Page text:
The outer ear sends vibrations to the inner ear. There, hair cells break them into electrical signals. These are sent to the brain. It filters them as sound.
AN may be due to one or more of these causes:
- Problems with the hair cells in the inner ear
- Bad links between the hair cells and the nerve to the brain
- Damaged nerve
- Nerve problems
You may have a higher risk if you also have:
- People in your family who have had hearing loss
- Lack of oxygen at birth
- Very low birth weight
- Jaundice after birth
- Gilbert syndrome —a genetic disorder
- Infections, such as mumps
- Problems with your immune system
- Being around chemicals or medicines that cause hearing loss, such as some chemotherapies
- Tumors of the nerve or those that press on the nerve
- Neurofibromatosis type 2 —genetic problem that causes tumors in the nerves
Treating AN involves:
- Saving the hearing you have right now
- Restoring lost hearing
- Finding new ways of communicating
Talk with your doctor about the best plan for you. You may:
Work with a team, such as::
- Otolaryngologist (ENT)—doctor specializing in problems of the ear, nose, and throat
- Audiologist—hearing specialist
- Speech-language pathologist—communication problems specialist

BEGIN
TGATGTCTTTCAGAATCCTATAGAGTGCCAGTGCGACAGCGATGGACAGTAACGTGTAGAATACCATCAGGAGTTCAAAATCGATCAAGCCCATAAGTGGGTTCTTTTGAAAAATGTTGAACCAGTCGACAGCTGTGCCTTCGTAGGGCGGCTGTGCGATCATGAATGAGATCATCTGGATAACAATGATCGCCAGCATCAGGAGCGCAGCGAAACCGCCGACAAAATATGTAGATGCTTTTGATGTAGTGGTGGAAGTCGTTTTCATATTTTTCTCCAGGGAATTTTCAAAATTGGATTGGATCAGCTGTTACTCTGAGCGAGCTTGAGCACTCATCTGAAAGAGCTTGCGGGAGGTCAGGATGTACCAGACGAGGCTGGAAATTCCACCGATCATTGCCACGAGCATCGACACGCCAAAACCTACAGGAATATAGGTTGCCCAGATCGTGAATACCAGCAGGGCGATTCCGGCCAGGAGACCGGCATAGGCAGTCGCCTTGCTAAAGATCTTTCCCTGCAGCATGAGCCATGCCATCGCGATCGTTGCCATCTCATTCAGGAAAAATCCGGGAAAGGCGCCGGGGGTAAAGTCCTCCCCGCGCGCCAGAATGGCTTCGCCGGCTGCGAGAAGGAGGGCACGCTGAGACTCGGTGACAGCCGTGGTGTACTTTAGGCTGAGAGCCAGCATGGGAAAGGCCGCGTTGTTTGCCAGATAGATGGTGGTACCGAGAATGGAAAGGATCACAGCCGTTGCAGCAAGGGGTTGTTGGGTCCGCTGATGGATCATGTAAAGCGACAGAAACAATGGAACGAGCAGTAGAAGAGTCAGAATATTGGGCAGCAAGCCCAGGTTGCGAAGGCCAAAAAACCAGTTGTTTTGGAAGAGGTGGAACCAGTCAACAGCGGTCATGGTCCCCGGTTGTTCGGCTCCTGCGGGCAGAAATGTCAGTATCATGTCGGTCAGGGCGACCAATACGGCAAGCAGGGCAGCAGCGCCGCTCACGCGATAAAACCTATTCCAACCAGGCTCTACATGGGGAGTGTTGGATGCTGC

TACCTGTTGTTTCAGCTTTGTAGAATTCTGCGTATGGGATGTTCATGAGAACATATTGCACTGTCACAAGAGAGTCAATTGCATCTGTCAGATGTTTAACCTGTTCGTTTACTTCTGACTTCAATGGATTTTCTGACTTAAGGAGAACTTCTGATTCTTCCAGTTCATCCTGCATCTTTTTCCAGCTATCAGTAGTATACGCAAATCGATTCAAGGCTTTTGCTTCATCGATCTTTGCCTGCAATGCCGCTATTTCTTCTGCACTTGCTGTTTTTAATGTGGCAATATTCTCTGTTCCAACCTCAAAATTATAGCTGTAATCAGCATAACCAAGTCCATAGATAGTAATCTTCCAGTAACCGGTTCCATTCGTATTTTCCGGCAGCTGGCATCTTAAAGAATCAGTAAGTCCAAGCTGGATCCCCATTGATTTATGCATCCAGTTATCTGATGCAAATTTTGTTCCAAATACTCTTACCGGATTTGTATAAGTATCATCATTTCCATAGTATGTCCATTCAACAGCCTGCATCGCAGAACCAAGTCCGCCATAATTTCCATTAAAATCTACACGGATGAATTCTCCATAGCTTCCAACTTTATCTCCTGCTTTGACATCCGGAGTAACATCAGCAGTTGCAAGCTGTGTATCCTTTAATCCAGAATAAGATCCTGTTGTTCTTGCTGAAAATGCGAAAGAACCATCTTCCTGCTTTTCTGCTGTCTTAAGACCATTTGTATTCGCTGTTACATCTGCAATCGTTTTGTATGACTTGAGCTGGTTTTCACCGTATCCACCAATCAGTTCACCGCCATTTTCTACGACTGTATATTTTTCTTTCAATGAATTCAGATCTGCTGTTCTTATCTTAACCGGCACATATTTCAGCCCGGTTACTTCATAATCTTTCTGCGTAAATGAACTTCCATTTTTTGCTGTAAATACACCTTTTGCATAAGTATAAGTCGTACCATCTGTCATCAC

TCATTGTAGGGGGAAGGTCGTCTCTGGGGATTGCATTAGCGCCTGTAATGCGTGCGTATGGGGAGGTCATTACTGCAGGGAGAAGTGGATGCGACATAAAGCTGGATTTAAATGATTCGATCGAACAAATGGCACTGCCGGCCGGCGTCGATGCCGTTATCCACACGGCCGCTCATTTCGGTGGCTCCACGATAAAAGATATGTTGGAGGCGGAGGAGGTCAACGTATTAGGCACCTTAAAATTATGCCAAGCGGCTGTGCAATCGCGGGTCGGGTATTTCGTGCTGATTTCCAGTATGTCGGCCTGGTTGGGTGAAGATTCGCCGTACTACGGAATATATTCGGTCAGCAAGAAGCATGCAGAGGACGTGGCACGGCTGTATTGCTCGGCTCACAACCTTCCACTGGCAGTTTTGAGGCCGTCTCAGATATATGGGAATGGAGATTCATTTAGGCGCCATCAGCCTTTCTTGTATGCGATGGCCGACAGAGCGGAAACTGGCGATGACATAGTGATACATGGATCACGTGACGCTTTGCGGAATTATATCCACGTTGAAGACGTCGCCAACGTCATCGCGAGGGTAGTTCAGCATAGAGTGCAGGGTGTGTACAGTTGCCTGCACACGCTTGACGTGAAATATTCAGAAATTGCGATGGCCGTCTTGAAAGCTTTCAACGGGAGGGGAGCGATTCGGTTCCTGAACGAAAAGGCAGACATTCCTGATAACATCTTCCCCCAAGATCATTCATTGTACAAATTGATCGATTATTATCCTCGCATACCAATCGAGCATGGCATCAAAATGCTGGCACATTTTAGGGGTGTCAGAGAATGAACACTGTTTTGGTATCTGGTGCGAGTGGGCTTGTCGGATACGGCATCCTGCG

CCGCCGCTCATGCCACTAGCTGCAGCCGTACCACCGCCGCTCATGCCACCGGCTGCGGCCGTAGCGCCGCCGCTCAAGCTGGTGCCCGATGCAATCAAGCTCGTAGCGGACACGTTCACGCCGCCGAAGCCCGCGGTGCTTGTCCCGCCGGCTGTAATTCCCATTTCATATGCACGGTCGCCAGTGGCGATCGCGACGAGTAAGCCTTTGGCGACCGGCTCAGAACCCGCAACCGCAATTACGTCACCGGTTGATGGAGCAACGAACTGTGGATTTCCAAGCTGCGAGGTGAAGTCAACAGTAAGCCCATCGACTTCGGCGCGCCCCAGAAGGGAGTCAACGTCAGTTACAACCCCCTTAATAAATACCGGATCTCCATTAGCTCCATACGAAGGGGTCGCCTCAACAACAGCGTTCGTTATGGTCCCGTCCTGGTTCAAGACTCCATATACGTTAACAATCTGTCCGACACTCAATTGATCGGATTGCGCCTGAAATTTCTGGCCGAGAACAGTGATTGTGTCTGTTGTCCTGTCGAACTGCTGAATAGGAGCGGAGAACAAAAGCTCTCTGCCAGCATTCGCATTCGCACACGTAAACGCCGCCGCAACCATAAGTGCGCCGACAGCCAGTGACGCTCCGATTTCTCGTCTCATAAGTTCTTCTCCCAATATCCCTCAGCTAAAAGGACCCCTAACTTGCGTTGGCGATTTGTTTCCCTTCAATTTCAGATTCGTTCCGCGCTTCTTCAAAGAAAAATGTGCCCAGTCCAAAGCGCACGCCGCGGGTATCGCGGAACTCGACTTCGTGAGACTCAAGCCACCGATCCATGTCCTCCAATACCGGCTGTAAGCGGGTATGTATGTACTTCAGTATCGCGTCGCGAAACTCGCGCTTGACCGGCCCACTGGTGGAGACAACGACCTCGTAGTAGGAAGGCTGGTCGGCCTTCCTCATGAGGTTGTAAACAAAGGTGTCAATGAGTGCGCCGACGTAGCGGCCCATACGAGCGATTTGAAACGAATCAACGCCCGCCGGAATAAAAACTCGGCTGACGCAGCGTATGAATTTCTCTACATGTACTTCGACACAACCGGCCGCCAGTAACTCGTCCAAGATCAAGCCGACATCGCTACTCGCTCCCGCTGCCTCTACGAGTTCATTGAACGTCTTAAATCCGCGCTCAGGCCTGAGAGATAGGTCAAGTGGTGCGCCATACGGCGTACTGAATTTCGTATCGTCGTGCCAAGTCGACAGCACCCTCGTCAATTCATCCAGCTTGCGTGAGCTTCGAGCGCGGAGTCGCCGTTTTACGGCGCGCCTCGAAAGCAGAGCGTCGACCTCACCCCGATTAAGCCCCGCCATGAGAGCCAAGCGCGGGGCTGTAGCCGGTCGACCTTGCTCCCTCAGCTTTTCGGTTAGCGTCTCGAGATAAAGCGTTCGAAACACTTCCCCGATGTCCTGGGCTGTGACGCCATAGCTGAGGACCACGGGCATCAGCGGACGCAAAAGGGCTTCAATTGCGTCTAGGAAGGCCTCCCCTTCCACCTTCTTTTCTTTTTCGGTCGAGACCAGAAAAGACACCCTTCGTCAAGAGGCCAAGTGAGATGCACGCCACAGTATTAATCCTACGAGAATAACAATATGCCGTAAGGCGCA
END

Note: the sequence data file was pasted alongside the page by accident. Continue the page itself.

Using technology, such as:
- Cochlear implants —surgically implanted devices that excite the nerve to send information to the brain
- Hearing aids
- Listening devices such as frequency modulation (FM) systems
Having speech-language therapy, such as:
- Sign language
- Speech-reading—also known as lip-reading
- Drills that join listening skills with technology
This content is reviewed regularly and is updated when new and relevant evidence is made available. This information is neither intended nor implied to be a substitute for professional medical advice. Always seek the advice of your physician or other qualified health provider prior to starting any new treatment or with questions regarding a medical condition.
Edits to original content made by Denver Health.
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a (AN; Auditory Dyssynchrony; Auditory Synaptopathy; Neuropathy, Auditory; Auditory Processing Disorder)
American Speech-Language-Hearing Association http://www.asha.org
National Institute on Deafness and Other Communication Disorders https://www.nidcd.nih.gov
Ontario Association for Speech-Language Pathologists and Audiologists https://www.osla.on.ca
Speech-Language & Audiology Canada http://www.caslpa.ca
Auditory neuropathy. National Institute on Deafness and Other Communication Disorders website. Available at: https://www.nidcd.nih.gov/health/auditory-neuropathy. Updated September 2016. Accessed June 19, 2018.
Causes of hearing loss. My Baby’s Hearing website. Available at: http://www.babyhearing.org/HearingAmplification/Causes/Neuropathy.asp. Accessed June 19, 2018.
Cochlear implants. American Academy of Otolaryngology website. Available at: http://www.entnet.org/?q=node/1330. Accessed June 19, 2018.
Ototoxic medications (medication effects). American Speech-Language-Hearing Association website. Available at: http://www.asha.org/public/hearing/Ototoxic-Medications. Accessed June 19, 2019.
Ototoxicity. Vestibular Disorders Association website. Available at: http://vestibular.org/ototoxicity. Accessed June 19, 2019.